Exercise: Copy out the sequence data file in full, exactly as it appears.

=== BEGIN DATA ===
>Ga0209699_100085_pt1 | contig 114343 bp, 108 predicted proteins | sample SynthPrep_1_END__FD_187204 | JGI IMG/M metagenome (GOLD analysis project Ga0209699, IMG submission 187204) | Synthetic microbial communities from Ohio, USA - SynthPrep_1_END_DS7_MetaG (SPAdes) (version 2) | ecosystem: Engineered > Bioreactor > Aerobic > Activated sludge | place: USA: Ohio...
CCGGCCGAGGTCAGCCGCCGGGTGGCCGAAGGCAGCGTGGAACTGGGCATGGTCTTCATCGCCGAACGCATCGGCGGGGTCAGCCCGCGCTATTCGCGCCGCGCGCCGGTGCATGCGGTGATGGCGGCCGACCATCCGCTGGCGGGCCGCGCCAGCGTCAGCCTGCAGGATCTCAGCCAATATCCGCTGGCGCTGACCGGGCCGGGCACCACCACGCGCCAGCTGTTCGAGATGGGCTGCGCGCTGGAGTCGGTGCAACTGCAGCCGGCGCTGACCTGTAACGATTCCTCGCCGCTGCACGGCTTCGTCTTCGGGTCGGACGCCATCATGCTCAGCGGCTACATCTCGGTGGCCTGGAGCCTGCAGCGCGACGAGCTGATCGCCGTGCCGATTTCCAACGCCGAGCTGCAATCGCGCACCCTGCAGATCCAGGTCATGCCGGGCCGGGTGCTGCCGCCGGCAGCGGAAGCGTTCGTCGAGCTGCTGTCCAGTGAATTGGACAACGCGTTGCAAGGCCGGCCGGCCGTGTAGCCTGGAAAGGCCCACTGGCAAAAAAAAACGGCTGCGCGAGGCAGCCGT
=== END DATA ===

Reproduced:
>Ga0209699_100085_pt1 | contig 114343 bp, 108 predicted proteins | sample SynthPrep_1_END__FD_187204 | JGI IMG/M metagenome (GOLD analysis project Ga0209699, IMG submission 187204) | Synthetic microbial communities from Ohio, USA - SynthPrep_1_END_DS7_MetaG (SPAdes) (version 2) | ecosystem: Engineered > Bioreactor > Aerobic > Activated sludge | place: USA: Ohio...
CCGGCCGAGGTCAGCCGCCGGGTGGCCGAAGGCAGCGTGGAACTGGGCATGGTCTTCATCGCCGAACGCATCGGCGGGGTCAGCCCGCGCTATTCGCGCCGCGCGCCGGTGCATGCGGTGATGGCGGCCGACCATCCGCTGGCGGGCCGCGCCAGCGTCAGCCTGCAGGATCTCAGCCAATATCCGCTGGCGCTGACCGGGCCGGGCACCACCACGCGCCAGCTGTTCGAGATGGGCTGCGCGCTGGAGTCGGTGCAACTGCAGCCGGCGCTGACCTGTAACGATTCCTCGCCGCTGCACGGCTTCGTCTTCGGGTCGGACGCCATCATGCTCAGCGGCTACATCTCGGTGGCCTGGAGCCTGCAGCGCGACGAGCTGATCGCCGTGCCGATTTCCAACGCCGAGCTGCAATCGCGCACCCTGCAGATCCAGGTCATGCCGGGCCGGGTGCTGCCGCCGGCAGCGGAAGCGTTCGTCGAGCTGCTGTCCAGTGAATTGGACAACGCGTTGCAAGGCCGGCCGGCCGTGTAGCCTGGAAAGGCCCACTGGCAAAAAAAAACGGCTGCGCGAGGCAGCCGT